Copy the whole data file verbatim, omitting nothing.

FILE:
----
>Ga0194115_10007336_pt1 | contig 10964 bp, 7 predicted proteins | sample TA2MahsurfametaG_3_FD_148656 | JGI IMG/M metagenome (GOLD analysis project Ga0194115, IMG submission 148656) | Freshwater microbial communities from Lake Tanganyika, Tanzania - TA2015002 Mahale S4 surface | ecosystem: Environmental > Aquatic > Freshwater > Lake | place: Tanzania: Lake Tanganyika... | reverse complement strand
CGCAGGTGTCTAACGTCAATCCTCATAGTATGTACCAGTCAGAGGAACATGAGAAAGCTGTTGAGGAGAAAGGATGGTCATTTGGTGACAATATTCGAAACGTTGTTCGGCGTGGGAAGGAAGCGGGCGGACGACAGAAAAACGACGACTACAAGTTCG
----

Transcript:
>Ga0194115_10007336_pt1 | contig 10964 bp, 7 predicted proteins | sample TA2MahsurfametaG_3_FD_148656 | JGI IMG/M metagenome (GOLD analysis project Ga0194115, IMG submission 148656) | Freshwater microbial communities from Lake Tanganyika, Tanzania - TA2015002 Mahale S4 surface | ecosystem: Environmental > Aquatic > Freshwater > Lake | place: Tanzania: Lake Tanganyika... | reverse complement strand
CGCAGGTGTCTAACGTCAATCCTCATAGTATGTACCAGTCAGAGGAACATGAGAAAGCTGTTGAGGAGAAAGGATGGTCATTTGGTGACAATATTCGAAACGTTGTTCGGCGTGGGAAGGAAGCGGGCGGACGACAGAAAAACGACGACTACAAGTTCG